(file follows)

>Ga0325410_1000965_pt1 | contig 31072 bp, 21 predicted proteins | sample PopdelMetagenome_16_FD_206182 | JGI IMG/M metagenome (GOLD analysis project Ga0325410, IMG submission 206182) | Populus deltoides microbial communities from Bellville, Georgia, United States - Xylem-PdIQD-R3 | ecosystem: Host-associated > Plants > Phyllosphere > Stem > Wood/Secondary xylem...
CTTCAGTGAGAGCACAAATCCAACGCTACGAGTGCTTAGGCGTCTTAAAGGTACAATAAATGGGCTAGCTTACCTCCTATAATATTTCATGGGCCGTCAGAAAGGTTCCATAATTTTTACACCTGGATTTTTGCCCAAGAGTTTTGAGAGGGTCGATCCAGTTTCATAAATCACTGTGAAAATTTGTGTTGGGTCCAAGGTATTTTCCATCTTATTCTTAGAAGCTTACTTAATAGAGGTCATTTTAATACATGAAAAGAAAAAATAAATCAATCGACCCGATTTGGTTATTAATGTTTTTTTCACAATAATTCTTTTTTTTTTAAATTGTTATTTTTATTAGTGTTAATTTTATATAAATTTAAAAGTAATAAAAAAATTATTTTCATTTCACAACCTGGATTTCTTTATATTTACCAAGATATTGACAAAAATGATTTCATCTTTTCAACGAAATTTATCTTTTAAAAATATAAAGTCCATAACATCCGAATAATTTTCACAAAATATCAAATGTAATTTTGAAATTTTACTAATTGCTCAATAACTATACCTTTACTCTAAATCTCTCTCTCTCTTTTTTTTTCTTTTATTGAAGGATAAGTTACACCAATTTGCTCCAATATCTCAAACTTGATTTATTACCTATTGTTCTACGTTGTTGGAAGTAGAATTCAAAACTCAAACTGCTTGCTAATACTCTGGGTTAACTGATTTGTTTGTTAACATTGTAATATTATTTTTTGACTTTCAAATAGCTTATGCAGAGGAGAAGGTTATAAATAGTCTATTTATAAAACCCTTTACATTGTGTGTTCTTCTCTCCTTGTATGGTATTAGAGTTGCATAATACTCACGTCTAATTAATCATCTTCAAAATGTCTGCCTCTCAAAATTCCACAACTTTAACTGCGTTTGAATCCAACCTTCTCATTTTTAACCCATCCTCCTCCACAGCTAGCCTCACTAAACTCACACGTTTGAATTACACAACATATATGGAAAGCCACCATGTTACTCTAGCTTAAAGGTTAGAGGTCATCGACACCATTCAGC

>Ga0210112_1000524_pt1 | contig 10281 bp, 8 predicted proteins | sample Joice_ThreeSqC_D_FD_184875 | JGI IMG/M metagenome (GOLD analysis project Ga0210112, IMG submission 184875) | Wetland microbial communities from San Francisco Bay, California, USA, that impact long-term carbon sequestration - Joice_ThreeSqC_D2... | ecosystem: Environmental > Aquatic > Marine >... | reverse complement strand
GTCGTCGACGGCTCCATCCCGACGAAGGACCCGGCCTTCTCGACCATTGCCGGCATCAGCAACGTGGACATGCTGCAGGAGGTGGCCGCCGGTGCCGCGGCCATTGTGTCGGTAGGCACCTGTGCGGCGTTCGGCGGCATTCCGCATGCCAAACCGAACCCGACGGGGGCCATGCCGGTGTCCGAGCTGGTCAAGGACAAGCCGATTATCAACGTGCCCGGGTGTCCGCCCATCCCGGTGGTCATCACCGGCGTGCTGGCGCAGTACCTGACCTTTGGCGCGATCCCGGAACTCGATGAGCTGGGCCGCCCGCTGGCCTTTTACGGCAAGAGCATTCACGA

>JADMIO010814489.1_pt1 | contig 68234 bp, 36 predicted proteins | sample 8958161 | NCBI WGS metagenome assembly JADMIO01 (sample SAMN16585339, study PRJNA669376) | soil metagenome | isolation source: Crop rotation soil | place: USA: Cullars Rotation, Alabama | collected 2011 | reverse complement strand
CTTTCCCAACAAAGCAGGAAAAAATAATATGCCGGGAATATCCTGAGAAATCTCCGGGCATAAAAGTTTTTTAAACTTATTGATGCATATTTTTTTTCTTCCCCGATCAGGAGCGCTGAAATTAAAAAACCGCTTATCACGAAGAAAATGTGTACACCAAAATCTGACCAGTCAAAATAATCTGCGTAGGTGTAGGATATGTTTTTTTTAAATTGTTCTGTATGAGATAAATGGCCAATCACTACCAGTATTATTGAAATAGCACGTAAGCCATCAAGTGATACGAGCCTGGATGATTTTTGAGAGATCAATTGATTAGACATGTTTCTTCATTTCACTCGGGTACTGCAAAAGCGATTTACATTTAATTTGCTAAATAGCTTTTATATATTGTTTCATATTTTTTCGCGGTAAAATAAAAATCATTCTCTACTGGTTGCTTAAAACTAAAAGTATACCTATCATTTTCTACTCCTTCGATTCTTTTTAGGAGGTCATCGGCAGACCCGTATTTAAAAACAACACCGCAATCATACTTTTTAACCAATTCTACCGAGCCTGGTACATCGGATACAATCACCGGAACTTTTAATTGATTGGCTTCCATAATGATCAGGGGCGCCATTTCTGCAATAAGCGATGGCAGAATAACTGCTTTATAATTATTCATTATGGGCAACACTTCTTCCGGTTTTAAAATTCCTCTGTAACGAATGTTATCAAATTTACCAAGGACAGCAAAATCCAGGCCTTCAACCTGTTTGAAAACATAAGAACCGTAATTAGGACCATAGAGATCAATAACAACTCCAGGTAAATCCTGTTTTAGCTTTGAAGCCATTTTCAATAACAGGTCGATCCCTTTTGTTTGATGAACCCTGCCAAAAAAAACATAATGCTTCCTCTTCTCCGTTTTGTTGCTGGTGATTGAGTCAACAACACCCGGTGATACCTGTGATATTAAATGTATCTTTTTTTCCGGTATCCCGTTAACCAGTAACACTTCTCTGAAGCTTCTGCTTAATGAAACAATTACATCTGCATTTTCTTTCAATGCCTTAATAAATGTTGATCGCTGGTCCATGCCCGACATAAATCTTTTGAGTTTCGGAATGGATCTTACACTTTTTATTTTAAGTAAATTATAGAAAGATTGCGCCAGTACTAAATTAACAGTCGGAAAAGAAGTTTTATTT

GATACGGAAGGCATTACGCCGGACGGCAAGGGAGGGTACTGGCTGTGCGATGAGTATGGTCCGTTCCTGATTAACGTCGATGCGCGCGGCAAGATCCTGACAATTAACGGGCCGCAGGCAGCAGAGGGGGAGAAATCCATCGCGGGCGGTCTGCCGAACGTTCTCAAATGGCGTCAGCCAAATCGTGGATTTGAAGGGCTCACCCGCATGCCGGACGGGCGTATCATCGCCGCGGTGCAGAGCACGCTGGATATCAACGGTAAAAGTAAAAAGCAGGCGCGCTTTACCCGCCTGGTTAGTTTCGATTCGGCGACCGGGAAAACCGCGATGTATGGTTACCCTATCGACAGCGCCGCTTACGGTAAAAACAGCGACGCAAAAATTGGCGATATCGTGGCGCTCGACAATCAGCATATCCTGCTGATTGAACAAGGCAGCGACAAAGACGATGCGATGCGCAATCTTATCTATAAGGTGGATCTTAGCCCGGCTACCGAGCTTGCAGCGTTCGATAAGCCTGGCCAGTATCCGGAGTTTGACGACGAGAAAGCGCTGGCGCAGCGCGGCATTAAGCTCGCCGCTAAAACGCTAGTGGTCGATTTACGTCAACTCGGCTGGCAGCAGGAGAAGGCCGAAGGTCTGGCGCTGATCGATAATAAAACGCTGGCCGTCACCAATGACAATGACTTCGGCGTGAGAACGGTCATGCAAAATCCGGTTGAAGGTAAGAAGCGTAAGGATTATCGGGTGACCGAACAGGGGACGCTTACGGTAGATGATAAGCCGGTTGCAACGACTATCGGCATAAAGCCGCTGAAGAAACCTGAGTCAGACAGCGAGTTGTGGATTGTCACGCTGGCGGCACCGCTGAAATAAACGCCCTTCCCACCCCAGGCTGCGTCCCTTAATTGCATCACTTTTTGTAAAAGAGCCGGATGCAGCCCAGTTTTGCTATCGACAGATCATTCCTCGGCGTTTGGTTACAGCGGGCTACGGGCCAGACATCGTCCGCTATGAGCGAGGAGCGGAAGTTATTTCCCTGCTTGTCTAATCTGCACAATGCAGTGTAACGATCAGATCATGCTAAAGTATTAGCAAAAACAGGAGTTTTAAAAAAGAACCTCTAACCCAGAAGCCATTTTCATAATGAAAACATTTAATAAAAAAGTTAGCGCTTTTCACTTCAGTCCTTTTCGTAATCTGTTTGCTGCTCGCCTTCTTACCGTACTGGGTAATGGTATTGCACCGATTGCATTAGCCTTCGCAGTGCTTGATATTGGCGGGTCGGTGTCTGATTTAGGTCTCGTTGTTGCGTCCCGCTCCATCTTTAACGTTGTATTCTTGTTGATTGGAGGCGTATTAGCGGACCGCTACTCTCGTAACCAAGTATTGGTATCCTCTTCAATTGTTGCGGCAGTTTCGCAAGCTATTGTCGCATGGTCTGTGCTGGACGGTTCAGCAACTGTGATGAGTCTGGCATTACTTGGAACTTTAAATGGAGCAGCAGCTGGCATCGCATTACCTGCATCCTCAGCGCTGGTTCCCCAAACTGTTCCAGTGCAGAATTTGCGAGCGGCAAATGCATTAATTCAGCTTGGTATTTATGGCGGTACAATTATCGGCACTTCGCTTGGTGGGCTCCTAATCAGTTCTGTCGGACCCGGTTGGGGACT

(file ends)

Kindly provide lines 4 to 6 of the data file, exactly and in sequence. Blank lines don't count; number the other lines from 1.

GTCGTCGACGGCTCCATCCCGACGAAGGACCCGGCCTTCTCGACCATTGCCGGCATCAGCAACGTGGACATGCTGCAGGAGGTGGCCGCCGGTGCCGCGGCCATTGTGTCGGTAGGCACCTGTGCGGCGTTCGGCGGCATTCCGCATGCCAAACCGAACCCGACGGGGGCCATGCCGGTGTCCGAGCTGGTCAAGGACAAGCCGATTATCAACGTGCCCGGGTGTCCGCCCATCCCGGTGGTCATCACCGGCGTGCTGGCGCAGTACCTGACCTTTGGCGCGATCCCGGAACTCGATGAGCTGGGCCGCCCGCTGGCCTTTTACGGCAAGAGCATTCACGA

>JADMIO010814489.1_pt1 | contig 68234 bp, 36 predicted proteins | sample 8958161 | NCBI WGS metagenome assembly JADMIO01 (sample SAMN16585339, study PRJNA669376) | soil metagenome | isolation source: Crop rotation soil | place: USA: Cullars Rotation, Alabama | collected 2011 | reverse complement strand
CTTTCCCAACAAAGCAGGAAAAAATAATATGCCGGGAATATCCTGAGAAATCTCCGGGCATAAAAGTTTTTTAAACTTATTGATGCATATTTTTTTTCTTCCCCGATCAGGAGCGCTGAAATTAAAAAACCGCTTATCACGAAGAAAATGTGTACACCAAAATCTGACCAGTCAAAATAATCTGCGTAGGTGTAGGATATGTTTTTTTTAAATTGTTCTGTATGAGATAAATGGCCAATCACTACCAGTATTATTGAAATAGCACGTAAGCCATCAAGTGATACGAGCCTGGATGATTTTTGAGAGATCAATTGATTAGACATGTTTCTTCATTTCACTCGGGTACTGCAAAAGCGATTTACATTTAATTTGCTAAATAGCTTTTATATATTGTTTCATATTTTTTCGCGGTAAAATAAAAATCATTCTCTACTGGTTGCTTAAAACTAAAAGTATACCTATCATTTTCTACTCCTTCGATTCTTTTTAGGAGGTCATCGGCAGACCCGTATTTAAAAACAACACCGCAATCATACTTTTTAACCAATTCTACCGAGCCTGGTACATCGGATACAATCACCGGAACTTTTAATTGATTGGCTTCCATAATGATCAGGGGCGCCATTTCTGCAATAAGCGATGGCAGAATAACTGCTTTATAATTATTCATTATGGGCAACACTTCTTCCGGTTTTAAAATTCCTCTGTAACGAATGTTATCAAATTTACCAAGGACAGCAAAATCCAGGCCTTCAACCTGTTTGAAAACATAAGAACCGTAATTAGGACCATAGAGATCAATAACAACTCCAGGTAAATCCTGTTTTAGCTTTGAAGCCATTTTCAATAACAGGTCGATCCCTTTTGTTTGATGAACCCTGCCAAAAAAAACATAATGCTTCCTCTTCTCCGTTTTGTTGCTGGTGATTGAGTCAACAACACCCGGTGATACCTGTGATATTAAATGTATCTTTTTTTCCGGTATCCCGTTAACCAGTAACACTTCTCTGAAGCTTCTGCTTAATGAAACAATTACATCTGCATTTTCTTTCAATGCCTTAATAAATGTTGATCGCTGGTCCATGCCCGACATAAATCTTTTGAGTTTCGGAATGGATCTTACACTTTTTATTTTAAGTAAATTATAGAAAGATTGCGCCAGTACTAAATTAACAGTCGGAAAAGAAGTTTTATTT